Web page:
Brooklyn’s Brazen Head bar being the
chosen venue. The first was in July when
four Sixpoint beers were paired with four
delicious hors d’oeuvres (two vegetarian); a
month later it was the turn of four Magic
Hat brews to be paired up. Saturday 17th
September (5pm) will see the matching of
beers from Ithaca Brewery.
The specialist company offers an
innovative range of cuisine that embodies
influences from all over the world. The
menus are designed to reflect a passion
for food and originality. The recent Magic
Hat pairing featured Batch 370 (a spicy,
fruity Hefeweizen) paired with antipasto
on a stick; Blind Faith (a bold Americanstyle IPA) with vegan chile verde; Fat
Angel (a classic British-style Bitter), with
Gomashio seared tuna on cucumber; and
#9 (apricot pale ale) with
almond macaroons.
"We are always seeking
opportunities
to
encourage people to try different styles of
beers with unique food," said Nikki
Persley, Graze’s co-owner and operator.
Co-owner and executive chef Jason
Bartis, who also conducts beer-tasting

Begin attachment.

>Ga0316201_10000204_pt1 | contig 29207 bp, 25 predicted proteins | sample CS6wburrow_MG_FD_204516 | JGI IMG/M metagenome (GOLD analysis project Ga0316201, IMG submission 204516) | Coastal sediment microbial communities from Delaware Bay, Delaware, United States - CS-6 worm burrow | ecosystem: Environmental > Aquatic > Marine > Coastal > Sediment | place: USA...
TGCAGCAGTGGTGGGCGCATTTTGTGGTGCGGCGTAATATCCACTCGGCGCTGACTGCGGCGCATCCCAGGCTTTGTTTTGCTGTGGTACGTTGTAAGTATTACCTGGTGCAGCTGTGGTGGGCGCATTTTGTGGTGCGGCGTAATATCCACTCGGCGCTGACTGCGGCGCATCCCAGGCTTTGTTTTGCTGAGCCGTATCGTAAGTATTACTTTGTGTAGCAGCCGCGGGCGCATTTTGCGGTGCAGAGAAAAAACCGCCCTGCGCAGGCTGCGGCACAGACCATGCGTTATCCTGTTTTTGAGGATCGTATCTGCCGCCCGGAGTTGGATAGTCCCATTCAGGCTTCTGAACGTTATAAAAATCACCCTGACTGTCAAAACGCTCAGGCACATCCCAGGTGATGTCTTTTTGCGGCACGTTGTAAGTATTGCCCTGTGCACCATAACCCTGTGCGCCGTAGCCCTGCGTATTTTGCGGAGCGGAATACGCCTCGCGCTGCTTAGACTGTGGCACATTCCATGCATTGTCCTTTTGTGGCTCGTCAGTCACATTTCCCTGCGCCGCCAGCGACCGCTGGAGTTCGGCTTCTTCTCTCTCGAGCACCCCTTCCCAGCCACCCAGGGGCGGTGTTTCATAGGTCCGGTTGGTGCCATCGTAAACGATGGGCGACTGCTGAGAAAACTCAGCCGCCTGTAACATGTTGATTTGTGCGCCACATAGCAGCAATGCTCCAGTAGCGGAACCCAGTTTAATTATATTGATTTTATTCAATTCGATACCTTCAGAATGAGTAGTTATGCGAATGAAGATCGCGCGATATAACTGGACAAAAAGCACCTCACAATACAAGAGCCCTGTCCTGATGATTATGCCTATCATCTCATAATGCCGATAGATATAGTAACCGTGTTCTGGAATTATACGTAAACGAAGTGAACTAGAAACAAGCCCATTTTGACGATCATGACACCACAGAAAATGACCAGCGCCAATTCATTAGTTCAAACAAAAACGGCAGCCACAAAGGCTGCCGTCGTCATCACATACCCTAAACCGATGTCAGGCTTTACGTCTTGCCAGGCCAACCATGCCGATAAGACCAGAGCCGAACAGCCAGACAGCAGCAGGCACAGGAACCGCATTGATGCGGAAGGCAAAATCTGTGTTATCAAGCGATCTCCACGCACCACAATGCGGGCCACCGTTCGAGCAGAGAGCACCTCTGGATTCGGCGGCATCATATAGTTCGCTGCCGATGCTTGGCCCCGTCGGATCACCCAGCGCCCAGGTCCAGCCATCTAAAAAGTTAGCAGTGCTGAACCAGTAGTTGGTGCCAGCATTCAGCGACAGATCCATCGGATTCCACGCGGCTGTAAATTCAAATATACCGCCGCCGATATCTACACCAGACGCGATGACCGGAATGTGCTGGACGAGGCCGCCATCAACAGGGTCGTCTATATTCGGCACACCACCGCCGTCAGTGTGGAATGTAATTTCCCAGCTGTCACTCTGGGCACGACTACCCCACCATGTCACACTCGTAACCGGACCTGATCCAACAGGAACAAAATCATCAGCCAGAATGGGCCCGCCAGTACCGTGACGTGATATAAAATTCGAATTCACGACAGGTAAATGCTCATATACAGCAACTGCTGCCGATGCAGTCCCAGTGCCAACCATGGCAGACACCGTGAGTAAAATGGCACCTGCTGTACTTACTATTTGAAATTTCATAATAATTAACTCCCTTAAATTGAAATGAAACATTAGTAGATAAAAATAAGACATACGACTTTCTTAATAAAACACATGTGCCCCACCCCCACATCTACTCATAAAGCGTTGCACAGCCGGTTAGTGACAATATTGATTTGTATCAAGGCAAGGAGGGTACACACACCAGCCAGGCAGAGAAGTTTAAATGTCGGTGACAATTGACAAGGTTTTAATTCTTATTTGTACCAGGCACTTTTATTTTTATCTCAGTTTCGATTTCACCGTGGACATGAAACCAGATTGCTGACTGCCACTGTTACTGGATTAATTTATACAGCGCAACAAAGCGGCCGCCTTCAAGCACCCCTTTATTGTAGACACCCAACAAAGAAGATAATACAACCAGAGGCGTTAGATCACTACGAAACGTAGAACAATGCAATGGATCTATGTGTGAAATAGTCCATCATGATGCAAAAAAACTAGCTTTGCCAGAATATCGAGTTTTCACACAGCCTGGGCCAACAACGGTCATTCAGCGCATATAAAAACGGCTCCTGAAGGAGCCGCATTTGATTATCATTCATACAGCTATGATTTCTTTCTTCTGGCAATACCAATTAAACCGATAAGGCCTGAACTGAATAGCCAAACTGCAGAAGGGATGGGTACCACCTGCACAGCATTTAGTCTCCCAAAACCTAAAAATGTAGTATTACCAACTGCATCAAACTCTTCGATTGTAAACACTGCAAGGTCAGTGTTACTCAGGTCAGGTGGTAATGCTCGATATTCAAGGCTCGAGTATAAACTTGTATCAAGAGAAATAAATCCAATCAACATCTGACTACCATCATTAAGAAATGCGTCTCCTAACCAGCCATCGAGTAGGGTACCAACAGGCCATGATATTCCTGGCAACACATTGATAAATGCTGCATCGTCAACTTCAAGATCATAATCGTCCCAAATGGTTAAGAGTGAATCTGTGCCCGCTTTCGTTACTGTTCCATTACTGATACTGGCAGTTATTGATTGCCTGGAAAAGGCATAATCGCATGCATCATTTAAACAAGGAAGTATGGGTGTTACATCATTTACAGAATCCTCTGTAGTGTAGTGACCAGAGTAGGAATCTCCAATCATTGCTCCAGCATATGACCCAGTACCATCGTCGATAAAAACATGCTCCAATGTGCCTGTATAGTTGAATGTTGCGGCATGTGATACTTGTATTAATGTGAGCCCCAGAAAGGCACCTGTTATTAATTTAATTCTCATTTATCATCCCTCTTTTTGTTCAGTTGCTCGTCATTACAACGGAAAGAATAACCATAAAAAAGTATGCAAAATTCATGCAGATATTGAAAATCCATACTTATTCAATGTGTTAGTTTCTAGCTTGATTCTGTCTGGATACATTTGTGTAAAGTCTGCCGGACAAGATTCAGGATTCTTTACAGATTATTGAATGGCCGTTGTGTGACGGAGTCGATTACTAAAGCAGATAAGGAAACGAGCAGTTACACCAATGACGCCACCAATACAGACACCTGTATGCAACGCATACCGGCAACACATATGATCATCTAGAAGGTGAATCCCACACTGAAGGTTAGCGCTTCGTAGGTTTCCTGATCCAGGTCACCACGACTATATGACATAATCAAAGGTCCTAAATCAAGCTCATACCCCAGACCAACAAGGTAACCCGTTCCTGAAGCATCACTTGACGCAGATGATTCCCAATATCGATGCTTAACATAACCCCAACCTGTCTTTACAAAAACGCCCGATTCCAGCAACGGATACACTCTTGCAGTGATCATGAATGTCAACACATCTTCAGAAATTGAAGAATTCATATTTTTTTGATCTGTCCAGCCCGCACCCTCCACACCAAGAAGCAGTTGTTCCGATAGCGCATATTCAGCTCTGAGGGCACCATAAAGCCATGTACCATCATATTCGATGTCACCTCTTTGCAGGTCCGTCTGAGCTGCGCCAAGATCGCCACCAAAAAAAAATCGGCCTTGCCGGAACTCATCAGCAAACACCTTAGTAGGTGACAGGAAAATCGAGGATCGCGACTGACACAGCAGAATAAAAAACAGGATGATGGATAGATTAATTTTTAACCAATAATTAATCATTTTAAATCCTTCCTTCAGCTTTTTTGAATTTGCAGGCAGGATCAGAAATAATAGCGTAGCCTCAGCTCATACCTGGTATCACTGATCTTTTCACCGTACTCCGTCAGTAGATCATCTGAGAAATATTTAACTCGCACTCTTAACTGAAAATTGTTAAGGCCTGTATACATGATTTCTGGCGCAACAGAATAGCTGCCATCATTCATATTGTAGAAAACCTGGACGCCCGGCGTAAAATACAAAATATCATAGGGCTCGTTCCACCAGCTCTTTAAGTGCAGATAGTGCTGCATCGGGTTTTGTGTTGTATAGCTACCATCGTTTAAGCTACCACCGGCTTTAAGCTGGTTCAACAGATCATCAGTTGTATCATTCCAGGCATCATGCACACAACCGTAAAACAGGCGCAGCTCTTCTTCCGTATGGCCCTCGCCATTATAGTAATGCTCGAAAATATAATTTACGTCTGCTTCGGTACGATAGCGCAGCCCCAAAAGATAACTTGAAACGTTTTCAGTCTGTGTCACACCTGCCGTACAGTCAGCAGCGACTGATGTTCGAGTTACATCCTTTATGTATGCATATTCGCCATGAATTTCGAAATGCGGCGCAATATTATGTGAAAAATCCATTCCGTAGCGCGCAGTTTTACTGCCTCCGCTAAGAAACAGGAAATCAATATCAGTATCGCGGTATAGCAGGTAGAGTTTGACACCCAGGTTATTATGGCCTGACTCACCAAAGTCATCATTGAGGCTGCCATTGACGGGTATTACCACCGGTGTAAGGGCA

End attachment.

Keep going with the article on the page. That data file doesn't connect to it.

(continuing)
seminars, commented: "For centuries
beer was an every meal staple for
noblemen and peasants alike. Today,
mainstream beers are fine when you're
thirsty – but craft brews can make the
dining experience memorable and truly
belong at the table."
Graze are also ready, willing, and able to
cater wine and spirit events – again at
The Brazen Head – plus parties, wedding
receptions, etc., but their main focus has
so far been on beer and food pairing.
Graze Catering – [email protected]
Tel/Fax: 718 596 4835 Mobile: 917 892 6137
Doing the Funky Belgians
A Mass Horizontal Tasting of US-Brewed Belgian Styles
Reviewed by Alex Hall
The evening of 20th August saw an
ensemble
of
Belgian-style
beer
enthusiasts meet up at Barcade for a
private session comparing the various
American takes on the Belgian styles.
Many thanks to Warren Becker and Bill
Coleman for hosting a fabulous and
innovative tasting session. Here is a
synopsis of what your editor thought of
many of the goodies on offer…
Anderson Valley ‘Brother David’s Tripel’
(10.0%, from California): Tripel style.
Clear golden with a malty aroma. Smooth
and slightly sweet on the palate, some